The issue of terrorism of the extreme right in the United States has returned to the forefront of global events and concerns. The dangerous idea espoused by far-right and racist extremists, wherever they are, is that the nation-state, which governs itself, must get rid of the ‘foreign’ elements that ‘weaken’ it from within. This is important, they believe, to provide justice to the ‘natural’ citizens, specifically the white, who are the targets of an external ‘enemy’ that consist of coloured refugees and migrants. In other words, the belief of white nationalism is based on a scenario of fear of the white race annihilation, mainly because of the arrival of ‘other’ strangers and their social and economic rise within society itself. White nationalists argue that the threat is so great that intense violence against this ‘presumed enemy’ is not only justified, but required, to eliminate what they see as an existential threat.
US president Donald Trump is seen by many as one of the most active global drivers of the far right today. Recent events have shown how a fanatical group once seen as marginal within the US is resurrected. In this regard, it is not surprising that the US recently witnessed three mass killing where dozens were killed. According to the Gun Violence Archive — GVA group association, the first two bloody incidents are numbered 250 and 251 in the list of mass shootings in America during 2019 alone. The afore-mentioned non-governmental association said the mass shootings “have become commonplace in the United States.” It pointed out that the United States “witnessed 33,000 incidents related to armed violence and possession of weapons during the current year alone”. Accordingly, some authoritative observers believe that over the past years, official domestic strategies to combat US extremism have ignored the growing ultra-right or white nationalist groups’ threat. In this climate of apathy, US security services have failed to see the danger posed by far-right groups or white nationalist groups.
Simplifying the phenomenon, the US president considered mental illness as the main cause of the new mass killings in the US and elsewhere. He said that these American criminals suffer from a very serious mental illness and continue to face the same problem “for years”. Although he condemned, for the first time, “white supremacy, extremism and racism” calling for the speedy execution of mass killers, he diverted the whole subject towards mental illness and hatred and the ugly “horrific videos”. Ignoring the proliferation of weapons he said: “Mental illness and hatred are the ones that pushed the trigger”, meaning the problem does not lay in the abundance of weapons. To say that mental illness, hatred, and videos alone are responsible for mass shootings is clearly wrong. So why, as observers ask, are these frequent and horrible killings taking place mostly in the US?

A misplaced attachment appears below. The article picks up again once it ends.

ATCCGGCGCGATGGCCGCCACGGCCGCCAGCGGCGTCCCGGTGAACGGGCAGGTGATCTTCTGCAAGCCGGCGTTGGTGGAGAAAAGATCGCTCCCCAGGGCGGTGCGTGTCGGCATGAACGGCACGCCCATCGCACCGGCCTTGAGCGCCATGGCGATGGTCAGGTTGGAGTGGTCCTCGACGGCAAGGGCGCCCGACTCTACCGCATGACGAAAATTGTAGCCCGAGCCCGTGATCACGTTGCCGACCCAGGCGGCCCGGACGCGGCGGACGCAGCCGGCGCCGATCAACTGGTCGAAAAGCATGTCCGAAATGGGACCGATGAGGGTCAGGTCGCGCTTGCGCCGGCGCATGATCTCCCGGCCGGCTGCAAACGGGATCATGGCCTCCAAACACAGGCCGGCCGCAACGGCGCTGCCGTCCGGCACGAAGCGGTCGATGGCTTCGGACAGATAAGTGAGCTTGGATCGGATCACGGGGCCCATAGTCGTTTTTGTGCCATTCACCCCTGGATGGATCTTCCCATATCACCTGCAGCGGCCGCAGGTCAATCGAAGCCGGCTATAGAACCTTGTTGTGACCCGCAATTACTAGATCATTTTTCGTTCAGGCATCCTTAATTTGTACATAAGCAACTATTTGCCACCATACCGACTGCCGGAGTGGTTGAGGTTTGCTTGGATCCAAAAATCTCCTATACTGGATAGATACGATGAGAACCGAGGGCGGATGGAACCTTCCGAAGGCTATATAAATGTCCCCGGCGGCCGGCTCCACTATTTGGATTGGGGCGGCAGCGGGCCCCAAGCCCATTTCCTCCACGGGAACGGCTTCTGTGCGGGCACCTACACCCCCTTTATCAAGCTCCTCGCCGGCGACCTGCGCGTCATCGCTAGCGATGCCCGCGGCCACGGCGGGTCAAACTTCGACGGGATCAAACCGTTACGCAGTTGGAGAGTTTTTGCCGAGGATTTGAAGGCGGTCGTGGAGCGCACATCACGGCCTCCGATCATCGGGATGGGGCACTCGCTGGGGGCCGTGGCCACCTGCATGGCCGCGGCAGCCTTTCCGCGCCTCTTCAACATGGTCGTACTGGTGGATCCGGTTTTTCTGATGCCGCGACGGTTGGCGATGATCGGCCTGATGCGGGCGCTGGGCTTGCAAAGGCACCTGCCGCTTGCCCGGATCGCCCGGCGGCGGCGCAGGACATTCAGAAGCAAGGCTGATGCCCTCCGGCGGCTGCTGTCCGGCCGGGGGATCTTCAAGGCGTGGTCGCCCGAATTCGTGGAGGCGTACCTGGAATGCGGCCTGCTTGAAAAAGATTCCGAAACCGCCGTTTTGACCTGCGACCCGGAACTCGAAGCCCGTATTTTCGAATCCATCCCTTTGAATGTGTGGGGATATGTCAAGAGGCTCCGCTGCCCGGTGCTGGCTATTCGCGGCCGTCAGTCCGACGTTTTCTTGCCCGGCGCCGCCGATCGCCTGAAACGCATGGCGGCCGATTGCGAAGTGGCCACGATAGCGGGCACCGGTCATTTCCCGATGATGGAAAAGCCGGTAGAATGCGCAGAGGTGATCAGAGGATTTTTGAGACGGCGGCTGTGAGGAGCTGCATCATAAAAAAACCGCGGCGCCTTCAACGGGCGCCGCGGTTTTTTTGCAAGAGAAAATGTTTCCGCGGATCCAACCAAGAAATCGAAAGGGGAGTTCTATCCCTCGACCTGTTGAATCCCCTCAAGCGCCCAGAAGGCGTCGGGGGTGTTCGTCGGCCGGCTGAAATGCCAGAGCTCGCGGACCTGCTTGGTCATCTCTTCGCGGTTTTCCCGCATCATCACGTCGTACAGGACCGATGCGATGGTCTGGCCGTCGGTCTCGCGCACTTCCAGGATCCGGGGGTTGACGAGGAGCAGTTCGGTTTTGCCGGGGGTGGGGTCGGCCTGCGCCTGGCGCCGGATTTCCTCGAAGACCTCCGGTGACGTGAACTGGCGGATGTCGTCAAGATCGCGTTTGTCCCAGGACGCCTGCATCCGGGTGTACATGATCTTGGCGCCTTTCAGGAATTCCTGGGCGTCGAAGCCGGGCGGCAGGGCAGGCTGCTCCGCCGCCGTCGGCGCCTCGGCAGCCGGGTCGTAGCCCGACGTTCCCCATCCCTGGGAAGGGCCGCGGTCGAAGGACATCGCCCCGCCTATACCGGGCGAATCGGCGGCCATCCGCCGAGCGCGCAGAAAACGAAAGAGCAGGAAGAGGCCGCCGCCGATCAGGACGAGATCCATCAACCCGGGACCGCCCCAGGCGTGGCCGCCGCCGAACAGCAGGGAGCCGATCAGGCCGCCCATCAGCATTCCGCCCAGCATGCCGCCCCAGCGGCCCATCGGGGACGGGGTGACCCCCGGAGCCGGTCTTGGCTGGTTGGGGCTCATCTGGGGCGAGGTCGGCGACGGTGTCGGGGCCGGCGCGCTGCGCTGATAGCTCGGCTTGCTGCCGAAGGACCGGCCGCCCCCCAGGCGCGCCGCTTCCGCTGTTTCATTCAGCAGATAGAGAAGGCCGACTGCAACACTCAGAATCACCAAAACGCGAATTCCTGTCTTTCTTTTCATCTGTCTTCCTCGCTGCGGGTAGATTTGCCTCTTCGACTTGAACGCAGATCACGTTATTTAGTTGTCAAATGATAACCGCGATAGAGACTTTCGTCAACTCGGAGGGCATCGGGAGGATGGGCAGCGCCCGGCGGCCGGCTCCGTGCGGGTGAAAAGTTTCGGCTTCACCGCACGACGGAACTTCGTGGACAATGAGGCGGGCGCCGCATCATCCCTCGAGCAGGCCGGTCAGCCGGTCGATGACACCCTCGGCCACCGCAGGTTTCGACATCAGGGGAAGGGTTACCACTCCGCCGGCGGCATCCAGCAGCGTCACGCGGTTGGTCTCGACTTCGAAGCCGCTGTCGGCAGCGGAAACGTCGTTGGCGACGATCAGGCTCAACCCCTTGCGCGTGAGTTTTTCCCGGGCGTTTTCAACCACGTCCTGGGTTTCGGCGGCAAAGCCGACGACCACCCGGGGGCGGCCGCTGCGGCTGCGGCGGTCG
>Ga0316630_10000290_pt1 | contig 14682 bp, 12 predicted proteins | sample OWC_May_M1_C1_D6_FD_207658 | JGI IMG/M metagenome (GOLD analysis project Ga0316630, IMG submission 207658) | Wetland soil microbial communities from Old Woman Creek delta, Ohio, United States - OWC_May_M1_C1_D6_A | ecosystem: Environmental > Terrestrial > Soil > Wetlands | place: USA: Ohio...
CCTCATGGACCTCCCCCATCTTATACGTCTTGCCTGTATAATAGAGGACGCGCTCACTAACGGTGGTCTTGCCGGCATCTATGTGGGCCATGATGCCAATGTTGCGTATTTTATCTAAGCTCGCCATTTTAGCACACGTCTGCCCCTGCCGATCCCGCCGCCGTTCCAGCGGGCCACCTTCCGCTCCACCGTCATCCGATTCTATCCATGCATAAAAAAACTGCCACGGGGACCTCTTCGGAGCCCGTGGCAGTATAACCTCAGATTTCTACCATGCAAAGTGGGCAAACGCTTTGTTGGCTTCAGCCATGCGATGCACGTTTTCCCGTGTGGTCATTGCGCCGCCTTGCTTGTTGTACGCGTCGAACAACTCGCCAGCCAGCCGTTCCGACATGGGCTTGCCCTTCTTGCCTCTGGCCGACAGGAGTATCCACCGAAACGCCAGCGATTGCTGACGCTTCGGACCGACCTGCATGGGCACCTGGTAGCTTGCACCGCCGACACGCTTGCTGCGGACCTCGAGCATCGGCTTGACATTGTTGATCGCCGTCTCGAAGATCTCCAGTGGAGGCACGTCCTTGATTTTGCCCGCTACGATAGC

Real and present danger
In the midst of a renewed debate, the chairman of the House of Representatives Intelligence Committee, California Rep. Adam Schiff, said: “Terrorism by white extremists is a real danger. We don’t have to live like this. We don’t want to let our American brothers die like this. The ugly fact is that the terror of white supremacists is a real and present danger.”
Mary McCord, former US Department of Justice national security official believes the armed violence in the United States is a “moral problem”. She said that “US public agencies and law enforcement agencies do not deal with internal mass attacks, including those related to racism and anti-Semitism, with the same attention and perception with which they deal with attacks by foreigners.” She concluded: “Americans tend to associate terrorism with Islamic extremism, and do not try to associate it with white supremacy groups, which they must do”.
The American right has shown the extent of its fanaticism, the high degree of its organisational mobility and its support for the white sovereignty in the US. But it remains unclear how the country will handle the relentless march of white supremacy. However, it was reassuring that a report on NBC News indicated: “We already know that this is a real and growing phenomenon”. It added: “FBI Director Christopher Wray confirmed to Congress last year that for the first time the agency has been investigating a large number of extremist right-wing-related terrorist cases, which originated from within, like those of extremist cases in Islamic countries”.
— Professor As’ad Abdul Rahman is the chairman of the Palestinian Encyclopaedia.